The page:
Before Cardi was the highest-charting female rapper since 2014—watch the throne, Nicki—she was a breakout star on Love & Hip Hop. As an ex-stripper turned aspiring famous person, Cardi quickly gained a reputation for sleeping with dudes to further her career and also coming up with really good catchphrases. Her confessionals ranged from genuinely hilarious, wacky riffs to second-wave feminist proclamations like, “Ever since I started using guys I feel so much better about myself. I feel so much more powerful.” Cardi had the rare ability to give a reality TV performance that read as honest and unfiltered. By packaging her realness into Instagram videos and social media rants, Cardi spread her influence like a hot meme, quickly graduating from Vh1 to global stardom.
A typical Cardi B Instagram is a selfie video, either trained on Cardi’s face or panning down over whatever shoes/clothes/waist trainer she’s wearing or selling that day. Shout-outs to the Bardi gang, Jesus, and her “good-ass family” are interspersed with very sincere speeches about work ethic, stripping, and the Bronx. Cardi B generates catchphrases easily and often; off the cuff comments like “I use my goddamn waist trainer all day long” are endlessly quotable. There’s a reason why Elite Daily recently ordained that “Cardi B’s ‘Bodak Yellow’ Lyrics Are Actually Perfect For Your Next Instagram” (aside from an insatiable appetite for SEO-friendly content). Naturally, the internet loves Cardi B—she’s a 140-character friendly “stream-of-consciousness genius.”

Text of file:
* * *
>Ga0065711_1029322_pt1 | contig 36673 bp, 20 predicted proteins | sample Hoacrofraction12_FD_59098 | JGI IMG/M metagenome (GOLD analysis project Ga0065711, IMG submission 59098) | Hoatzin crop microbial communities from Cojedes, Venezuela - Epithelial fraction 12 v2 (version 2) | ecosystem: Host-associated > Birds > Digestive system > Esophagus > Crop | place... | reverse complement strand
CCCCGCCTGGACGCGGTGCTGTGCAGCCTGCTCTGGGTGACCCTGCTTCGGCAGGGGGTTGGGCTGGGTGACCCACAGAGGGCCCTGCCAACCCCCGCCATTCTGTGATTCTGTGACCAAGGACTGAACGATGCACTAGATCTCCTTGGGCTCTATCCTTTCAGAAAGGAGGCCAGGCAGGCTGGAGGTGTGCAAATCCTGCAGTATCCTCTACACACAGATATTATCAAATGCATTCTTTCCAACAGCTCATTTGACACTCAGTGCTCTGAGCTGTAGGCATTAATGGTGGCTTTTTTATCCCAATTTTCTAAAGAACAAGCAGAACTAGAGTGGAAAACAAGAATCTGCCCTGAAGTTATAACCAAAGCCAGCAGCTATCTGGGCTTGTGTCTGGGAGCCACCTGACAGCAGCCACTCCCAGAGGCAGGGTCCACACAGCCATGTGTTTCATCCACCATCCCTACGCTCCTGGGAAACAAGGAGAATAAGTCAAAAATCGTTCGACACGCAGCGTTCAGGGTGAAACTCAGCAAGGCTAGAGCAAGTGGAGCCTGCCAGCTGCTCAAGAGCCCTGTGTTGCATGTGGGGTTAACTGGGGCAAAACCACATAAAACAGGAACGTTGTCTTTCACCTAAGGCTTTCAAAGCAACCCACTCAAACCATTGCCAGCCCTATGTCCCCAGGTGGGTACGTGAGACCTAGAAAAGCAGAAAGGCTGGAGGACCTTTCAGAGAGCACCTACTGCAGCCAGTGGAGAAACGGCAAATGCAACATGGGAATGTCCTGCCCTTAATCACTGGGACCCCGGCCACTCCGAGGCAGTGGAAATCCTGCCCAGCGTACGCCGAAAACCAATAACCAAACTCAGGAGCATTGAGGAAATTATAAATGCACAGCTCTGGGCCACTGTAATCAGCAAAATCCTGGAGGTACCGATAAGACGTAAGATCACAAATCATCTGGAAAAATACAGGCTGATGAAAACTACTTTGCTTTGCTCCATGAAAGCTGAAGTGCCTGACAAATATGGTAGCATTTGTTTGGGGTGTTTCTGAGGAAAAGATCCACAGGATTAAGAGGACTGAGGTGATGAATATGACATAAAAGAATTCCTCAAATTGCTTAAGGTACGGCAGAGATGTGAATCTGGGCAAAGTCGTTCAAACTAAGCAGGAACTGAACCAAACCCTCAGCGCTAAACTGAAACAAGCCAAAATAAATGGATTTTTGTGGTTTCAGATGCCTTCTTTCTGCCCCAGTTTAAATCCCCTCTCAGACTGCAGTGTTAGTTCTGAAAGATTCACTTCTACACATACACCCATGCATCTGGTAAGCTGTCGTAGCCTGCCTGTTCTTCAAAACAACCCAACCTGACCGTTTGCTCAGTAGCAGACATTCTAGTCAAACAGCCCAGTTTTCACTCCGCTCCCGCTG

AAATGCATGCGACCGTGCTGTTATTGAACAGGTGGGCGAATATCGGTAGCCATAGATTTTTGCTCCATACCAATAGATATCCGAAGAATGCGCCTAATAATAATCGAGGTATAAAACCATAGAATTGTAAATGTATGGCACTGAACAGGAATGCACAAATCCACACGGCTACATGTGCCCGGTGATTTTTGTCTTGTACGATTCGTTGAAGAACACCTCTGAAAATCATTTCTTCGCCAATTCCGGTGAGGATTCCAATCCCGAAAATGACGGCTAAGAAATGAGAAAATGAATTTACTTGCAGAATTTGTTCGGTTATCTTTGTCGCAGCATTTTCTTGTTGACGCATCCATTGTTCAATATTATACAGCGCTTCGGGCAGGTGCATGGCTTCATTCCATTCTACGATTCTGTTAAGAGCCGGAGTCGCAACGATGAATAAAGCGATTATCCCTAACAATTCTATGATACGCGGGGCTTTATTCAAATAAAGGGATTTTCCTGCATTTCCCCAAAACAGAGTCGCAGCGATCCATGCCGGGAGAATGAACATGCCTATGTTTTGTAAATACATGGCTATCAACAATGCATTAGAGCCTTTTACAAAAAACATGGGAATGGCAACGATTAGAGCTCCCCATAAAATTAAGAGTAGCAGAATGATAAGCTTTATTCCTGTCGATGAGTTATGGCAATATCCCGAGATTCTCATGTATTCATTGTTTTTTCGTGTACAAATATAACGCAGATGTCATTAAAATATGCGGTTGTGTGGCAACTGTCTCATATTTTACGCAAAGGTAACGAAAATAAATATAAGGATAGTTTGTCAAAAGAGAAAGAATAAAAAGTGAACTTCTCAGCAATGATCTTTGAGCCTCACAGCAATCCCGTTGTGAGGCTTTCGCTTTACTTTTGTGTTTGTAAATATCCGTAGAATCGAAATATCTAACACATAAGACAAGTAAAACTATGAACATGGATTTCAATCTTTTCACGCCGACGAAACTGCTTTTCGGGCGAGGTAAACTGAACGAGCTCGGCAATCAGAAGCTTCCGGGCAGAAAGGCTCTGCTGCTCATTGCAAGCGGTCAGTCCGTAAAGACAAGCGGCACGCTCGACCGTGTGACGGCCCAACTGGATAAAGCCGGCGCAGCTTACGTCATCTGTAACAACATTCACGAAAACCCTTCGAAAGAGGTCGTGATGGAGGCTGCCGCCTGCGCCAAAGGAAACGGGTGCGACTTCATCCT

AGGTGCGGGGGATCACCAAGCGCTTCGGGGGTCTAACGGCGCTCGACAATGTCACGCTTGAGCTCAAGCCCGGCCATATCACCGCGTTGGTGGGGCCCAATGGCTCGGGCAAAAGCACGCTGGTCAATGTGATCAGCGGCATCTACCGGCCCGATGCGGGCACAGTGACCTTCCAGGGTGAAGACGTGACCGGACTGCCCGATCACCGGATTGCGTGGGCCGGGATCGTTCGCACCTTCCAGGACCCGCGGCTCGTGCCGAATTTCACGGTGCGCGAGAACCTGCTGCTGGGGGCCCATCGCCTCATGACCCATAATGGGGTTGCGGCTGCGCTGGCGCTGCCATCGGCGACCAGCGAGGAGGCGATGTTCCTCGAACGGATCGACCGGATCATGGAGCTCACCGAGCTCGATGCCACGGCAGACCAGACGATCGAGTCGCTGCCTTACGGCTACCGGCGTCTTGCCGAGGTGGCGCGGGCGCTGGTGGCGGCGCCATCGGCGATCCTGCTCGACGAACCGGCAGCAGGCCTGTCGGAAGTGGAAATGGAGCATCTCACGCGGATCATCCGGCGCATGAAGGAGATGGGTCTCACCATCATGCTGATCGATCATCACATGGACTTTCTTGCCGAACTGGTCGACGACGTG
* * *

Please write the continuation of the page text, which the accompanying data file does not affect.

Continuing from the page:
But while the rapper’s appeal may seem natural, Cardi’s success has everything to do with the hard work she’s put into it. When Cardi comes up with a catchphrase, she quickly goes about monetizing it. When her Love & Hip-Hop declaration that “If a girl have beef with me, she gon’ have beef with me forever” went viral, Cardi promptly converted the sound bite into a hit track, “Foreva.”
Unlike the typical artist come-up story, Cardi B knew she wanted to be famous long before she knew she wanted to rap—she honed in on the goal of a better life, and then went about finding the path that would get her there. “I have a passion for music, I love music,” the rapper has said. “But I also have a passion for money and paying my bills.”
Cardi was born in the Bronx to a Trinidadian mother and a Dominican dad. After dropping out of college, she started stripping, seeking financial independence so she could move out of her boyfriend’s house. Her strip club fame was exacerbated by her rapidly growing social media following. In 2015, she was able to quit her day job on the strengths of social media influencer perks like paid appearances and sponsored content. Her mixtapes, Gangsta Bitch Music Vol. 1 and 2, followed in quick succession.
Not satisfied with her unofficial but completely deserved title of artist of the summer, the 24-year-old has been working overtime to maintain her top spot, with appearances at Drake’s OVO Fest, Hot 97’s Summer Jam, and MoMA PS1. She’s debuted a Spanish-language remix of “Bodak Yellow,” represented at the Dominican Day Parade, and bragged about her new Bentley in the New York freaking Times. Cardi’s all-out offensive is in keeping with the work ethic she’s extolled for years on Twitter and Instagram. “When I was a stripper, I used to strip like six nights a week,” she told Fader. “I used to bust my ass. And I didn’t stop [working]. Until today I work just as hard as I did before.”